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Let the Games Begin! Google vs. Microsoft

At the recent Campus Technology Conference in Boston, both Google and Microsoft were on the showroom floor competing for the education market. Drexel University reinforced the battle of these two corporate giants via a session "IT as a Service: E-mail and Web Services from Goggle and Microsoft." The session description read, "At Drexel University, IT is truly a service. IT leaders there focus on providing the right service and fostering innovation, rather than focusing on technology. Sometimes, offering the right service means outsourcing, which is why Drexel recently embraced student e-mail and Web services from both Goggle and Microsoft."  
Drexel University, known as "Philadelphia's Technological University," has long been at the forefront of higher education technological firsts. In 1983, long before today's students were born, Drexel required all students to have access to a personal computer -- the Apple Macintosh. As the technology landscape has rapidly changed, Drexel's IT strategy has also changed, from being prescriptive (i.e. what technology hardware and software students must own), to a technology strategy based on student choice.

Drexel abandoned its "one size, one vendor fits all" computer requirement and distribution facility in the mid-90s and opted instead for a new model -- a virtual computer store accessible via Drexel's Web site that emphasized students' choice of vendor platform. All students are still required to own a personal computer, but Drexel is out of the costly and labor-intensive purchase, distribution, and maintenance businesses. Instead, Drexel's role has changed to developing student computer specifications, negotiating competitive pricing with vendors, and maintaining virtual storefronts. As technology has become commoditized (hardware, software, and services), the "take up" decision has quickly moved from the institution to the individual.

In today's world of wikis, blogs, IMing, YouTube, MySpace, FaceBook, and WebKinz (yes, this generation will soon be knocking at your door) is there any reason a higher education institution would continue to prescribe IT services to students who have been brought up in a click-away world of cloud computing? The answer is clearly no!

Drexel has recognized the IT as a Service business and provides Bb Vista; SunGard Higher Education Banner Student, Finance, Human Resources, and Luminis Portal applications; and Microsoft "school of the future" learning and collaboration tools, as well as Internet2 connectivity to a number of institutions. At the same time, pursuing a strategy as a consumer of services and choice, Drexel has partnered with both Google and Microsoft to provide students with massive e-mail mailboxes, gigabytes of file storage with collaboration tools, Web-based calendars, personal blogs, and more.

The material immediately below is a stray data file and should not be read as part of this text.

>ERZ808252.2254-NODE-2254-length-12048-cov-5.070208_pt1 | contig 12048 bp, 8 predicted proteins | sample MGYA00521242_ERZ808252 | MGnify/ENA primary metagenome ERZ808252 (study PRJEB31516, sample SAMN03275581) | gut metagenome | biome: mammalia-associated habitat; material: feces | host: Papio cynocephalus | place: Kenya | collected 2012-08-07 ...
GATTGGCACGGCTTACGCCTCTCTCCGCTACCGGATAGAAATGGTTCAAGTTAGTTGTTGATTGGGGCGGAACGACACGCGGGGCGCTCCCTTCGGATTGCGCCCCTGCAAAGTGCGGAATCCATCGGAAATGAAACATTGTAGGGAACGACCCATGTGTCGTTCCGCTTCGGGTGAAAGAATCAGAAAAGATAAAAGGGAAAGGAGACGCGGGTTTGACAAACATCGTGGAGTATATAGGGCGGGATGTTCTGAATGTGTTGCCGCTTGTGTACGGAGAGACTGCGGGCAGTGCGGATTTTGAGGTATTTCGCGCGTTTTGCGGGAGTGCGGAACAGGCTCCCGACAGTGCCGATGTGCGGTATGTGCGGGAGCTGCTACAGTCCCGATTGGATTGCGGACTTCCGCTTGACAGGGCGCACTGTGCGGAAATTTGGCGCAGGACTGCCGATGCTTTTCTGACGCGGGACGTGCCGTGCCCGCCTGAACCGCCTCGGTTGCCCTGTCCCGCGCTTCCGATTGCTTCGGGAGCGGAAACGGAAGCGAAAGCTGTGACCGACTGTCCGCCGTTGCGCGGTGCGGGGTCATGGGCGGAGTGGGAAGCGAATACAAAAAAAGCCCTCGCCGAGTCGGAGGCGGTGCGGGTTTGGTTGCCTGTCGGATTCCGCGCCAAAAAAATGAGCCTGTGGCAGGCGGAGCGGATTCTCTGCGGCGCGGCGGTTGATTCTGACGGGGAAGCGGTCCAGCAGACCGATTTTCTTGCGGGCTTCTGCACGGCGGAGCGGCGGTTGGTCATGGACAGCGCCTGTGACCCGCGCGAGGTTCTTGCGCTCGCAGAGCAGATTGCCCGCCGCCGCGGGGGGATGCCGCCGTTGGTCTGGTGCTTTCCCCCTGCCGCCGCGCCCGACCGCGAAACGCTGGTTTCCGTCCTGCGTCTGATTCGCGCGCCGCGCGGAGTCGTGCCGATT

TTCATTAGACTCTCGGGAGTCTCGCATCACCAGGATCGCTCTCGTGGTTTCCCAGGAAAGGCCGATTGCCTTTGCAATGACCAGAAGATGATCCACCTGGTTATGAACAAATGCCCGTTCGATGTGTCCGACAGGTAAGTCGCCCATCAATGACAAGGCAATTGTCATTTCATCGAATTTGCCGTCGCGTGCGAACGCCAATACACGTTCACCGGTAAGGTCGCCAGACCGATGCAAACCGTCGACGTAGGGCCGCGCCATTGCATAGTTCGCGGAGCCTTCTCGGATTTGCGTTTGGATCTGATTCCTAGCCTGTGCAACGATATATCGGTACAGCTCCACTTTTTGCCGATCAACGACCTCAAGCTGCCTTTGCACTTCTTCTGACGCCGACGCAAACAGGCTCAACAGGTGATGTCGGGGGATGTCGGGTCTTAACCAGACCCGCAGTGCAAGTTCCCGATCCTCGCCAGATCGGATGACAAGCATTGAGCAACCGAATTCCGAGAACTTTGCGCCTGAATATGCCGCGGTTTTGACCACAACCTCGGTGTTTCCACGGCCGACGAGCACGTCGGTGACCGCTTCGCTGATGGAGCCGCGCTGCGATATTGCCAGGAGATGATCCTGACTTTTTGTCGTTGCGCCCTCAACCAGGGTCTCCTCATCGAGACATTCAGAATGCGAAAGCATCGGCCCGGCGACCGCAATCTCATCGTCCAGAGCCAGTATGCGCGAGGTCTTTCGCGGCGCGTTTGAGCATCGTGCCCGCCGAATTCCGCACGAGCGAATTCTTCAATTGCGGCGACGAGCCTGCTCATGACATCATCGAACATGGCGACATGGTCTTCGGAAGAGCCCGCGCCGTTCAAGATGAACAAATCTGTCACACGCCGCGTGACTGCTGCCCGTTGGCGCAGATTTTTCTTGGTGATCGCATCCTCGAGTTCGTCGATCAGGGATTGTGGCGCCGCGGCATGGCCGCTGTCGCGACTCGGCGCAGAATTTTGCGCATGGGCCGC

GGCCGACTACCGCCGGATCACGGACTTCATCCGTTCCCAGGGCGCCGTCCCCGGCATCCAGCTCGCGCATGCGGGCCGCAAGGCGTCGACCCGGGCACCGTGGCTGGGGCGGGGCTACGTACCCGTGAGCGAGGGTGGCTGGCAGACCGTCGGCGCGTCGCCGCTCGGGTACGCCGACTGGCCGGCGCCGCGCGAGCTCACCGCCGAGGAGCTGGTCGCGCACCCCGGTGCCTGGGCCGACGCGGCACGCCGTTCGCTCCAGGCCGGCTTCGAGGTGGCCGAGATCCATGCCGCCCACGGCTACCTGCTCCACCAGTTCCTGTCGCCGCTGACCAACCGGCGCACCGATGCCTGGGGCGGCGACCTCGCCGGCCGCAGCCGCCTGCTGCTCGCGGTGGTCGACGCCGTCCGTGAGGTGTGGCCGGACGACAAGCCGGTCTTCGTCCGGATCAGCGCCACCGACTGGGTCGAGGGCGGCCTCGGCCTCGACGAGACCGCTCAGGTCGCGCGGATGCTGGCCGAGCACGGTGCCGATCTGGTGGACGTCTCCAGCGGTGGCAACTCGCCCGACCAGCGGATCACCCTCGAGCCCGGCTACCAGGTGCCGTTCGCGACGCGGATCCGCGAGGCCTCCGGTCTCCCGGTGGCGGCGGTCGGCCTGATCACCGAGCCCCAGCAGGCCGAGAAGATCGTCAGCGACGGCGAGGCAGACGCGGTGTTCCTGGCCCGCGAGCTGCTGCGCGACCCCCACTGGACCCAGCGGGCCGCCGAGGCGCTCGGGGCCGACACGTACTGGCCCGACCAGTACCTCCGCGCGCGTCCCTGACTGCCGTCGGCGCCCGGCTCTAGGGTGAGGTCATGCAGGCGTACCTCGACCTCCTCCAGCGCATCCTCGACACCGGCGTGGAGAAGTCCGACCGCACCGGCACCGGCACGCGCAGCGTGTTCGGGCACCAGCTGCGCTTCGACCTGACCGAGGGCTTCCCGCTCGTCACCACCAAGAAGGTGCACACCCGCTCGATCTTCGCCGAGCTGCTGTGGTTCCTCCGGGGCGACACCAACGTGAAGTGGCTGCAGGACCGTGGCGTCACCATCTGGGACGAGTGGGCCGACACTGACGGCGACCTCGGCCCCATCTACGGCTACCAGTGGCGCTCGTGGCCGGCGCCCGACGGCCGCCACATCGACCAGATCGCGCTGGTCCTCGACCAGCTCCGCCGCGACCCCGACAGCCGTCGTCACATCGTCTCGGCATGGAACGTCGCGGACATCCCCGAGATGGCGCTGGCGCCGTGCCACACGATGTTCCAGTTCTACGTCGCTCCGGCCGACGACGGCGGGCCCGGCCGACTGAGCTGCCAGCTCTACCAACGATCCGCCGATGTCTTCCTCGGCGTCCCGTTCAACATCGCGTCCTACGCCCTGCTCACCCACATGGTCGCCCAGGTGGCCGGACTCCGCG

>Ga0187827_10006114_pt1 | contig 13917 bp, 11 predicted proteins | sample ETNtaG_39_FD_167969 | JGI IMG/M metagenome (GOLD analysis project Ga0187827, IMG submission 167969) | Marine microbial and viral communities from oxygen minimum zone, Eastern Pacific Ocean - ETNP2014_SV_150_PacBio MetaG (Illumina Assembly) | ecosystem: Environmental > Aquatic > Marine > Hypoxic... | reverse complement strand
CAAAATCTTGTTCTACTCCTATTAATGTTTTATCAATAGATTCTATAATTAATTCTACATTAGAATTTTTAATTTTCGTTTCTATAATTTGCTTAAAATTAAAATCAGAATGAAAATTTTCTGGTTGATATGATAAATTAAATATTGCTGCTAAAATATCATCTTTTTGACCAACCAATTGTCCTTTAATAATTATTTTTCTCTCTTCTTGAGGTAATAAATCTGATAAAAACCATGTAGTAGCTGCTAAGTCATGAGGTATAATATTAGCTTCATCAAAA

LinkEdu, Drexel's industry partner program, stands apart in higher education because it combines the strengths of the world's largest information technology companies with Drexel's own technology leadership. Unlike universities that have offered only outsourced online services for students, Drexel will continue to offer its in-house e-mail, calendar, and storage services to provide students with more choices and capabilities than other college students. The additional Google and Microsoft services cost Drexel students nothing and have identification.

These partnerships are an example of Drexel's commitment to providing students with not only state-of-the-art technology but also greater personal options and choice to help develop their creativity and talent. LinkEdu will provide students with more than 30 GB of storage from accounts offered by Google Apps Education Edition and Microsoft Live@edu -- students have the option of using any or all of the LinkEdu services.

Drexel, partnered with Microsoft to build and test next-generation e-mail and collaboration capabilities, was one of the first universities in the U.S. to deploy Exchange Labs for all of its students. Exchange Labs now provides an additional 10 GB of e-mail storage, online calendars, and contact lists, all with the industry-standard Microsoft Outlook user interface on desktop computers, Web browsers, or mobile phones including the much-hyped iPhone.

To get additional insight into the vendors' strategies, watch Network World's video from the show [video by NetworkWorld.TV; or see links to Network World's video and text coverage of this topic]. The playing field is set; the "kick off" at Drexel begins in September. We now have to wait to see who will win the gold!

About the Author

John A. Bielec is Vice President/CIO at Drexel University.

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